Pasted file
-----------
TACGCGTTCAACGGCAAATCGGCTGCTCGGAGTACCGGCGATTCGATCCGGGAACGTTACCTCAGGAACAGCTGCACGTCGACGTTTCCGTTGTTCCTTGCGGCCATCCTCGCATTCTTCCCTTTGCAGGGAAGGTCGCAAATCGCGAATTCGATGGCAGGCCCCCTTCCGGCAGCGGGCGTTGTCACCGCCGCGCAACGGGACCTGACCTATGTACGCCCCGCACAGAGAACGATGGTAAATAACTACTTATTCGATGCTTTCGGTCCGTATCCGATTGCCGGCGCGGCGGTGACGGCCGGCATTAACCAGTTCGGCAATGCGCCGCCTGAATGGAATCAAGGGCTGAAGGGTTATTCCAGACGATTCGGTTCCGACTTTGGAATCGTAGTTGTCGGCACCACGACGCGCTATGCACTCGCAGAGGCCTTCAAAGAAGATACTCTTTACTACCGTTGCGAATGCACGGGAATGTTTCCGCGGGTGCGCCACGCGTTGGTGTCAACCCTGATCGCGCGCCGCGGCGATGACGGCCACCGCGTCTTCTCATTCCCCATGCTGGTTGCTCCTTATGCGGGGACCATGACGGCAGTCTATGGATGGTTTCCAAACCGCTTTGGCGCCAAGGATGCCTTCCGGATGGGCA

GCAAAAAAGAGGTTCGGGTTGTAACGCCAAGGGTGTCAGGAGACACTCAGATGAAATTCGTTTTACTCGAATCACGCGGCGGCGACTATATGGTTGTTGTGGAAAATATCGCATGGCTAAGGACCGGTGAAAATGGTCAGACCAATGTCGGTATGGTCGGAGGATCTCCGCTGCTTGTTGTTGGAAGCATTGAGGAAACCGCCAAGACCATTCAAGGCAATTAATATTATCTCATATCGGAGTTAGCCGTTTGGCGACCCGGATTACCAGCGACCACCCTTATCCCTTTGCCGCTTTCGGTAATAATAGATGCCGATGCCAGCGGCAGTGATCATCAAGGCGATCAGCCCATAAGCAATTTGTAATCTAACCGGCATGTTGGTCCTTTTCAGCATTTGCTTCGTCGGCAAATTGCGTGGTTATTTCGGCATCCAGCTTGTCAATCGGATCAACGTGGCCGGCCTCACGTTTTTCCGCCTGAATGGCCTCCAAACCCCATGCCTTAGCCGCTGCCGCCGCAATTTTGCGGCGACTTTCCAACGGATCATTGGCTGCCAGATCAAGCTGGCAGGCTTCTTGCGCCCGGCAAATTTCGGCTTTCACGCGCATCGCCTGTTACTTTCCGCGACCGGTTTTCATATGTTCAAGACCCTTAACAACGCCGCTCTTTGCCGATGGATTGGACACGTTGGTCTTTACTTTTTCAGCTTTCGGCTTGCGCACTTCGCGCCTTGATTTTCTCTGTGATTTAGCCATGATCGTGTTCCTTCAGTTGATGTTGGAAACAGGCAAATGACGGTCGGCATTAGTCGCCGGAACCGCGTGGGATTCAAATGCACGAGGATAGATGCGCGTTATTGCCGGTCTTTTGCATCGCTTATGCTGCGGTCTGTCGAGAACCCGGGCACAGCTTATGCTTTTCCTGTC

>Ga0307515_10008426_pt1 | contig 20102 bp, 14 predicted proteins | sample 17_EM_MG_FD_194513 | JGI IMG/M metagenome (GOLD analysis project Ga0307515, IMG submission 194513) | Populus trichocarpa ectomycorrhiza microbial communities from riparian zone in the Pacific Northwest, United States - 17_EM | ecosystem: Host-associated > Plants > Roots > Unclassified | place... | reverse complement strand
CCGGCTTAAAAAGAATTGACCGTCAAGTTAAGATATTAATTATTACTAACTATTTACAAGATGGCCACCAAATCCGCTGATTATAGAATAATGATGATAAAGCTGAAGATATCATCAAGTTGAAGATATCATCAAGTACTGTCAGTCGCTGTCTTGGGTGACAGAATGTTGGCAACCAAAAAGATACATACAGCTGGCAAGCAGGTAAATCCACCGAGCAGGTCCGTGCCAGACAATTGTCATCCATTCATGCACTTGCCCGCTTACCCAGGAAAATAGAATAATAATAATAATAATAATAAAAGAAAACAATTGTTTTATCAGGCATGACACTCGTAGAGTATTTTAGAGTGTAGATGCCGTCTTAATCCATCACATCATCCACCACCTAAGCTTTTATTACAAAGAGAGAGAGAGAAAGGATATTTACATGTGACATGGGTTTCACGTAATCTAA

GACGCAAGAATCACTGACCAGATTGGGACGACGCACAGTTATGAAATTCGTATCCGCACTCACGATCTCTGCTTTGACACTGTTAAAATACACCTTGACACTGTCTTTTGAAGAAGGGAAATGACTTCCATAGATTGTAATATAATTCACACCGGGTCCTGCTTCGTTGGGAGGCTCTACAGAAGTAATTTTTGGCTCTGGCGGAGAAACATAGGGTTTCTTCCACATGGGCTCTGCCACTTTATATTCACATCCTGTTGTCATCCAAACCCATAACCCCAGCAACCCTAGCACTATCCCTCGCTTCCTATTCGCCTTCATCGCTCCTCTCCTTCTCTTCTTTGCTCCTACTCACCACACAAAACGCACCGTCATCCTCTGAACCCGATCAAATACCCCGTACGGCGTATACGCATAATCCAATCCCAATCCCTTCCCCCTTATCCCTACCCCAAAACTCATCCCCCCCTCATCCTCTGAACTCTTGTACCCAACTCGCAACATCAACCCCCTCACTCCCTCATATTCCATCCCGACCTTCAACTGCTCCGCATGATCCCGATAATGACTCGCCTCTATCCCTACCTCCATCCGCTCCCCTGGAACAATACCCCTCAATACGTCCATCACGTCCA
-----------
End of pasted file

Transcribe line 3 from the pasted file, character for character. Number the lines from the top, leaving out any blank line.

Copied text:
>Ga0307515_10008426_pt1 | contig 20102 bp, 14 predicted proteins | sample 17_EM_MG_FD_194513 | JGI IMG/M metagenome (GOLD analysis project Ga0307515, IMG submission 194513) | Populus trichocarpa ectomycorrhiza microbial communities from riparian zone in the Pacific Northwest, United States - 17_EM | ecosystem: Host-associated > Plants > Roots > Unclassified | place... | reverse complement strand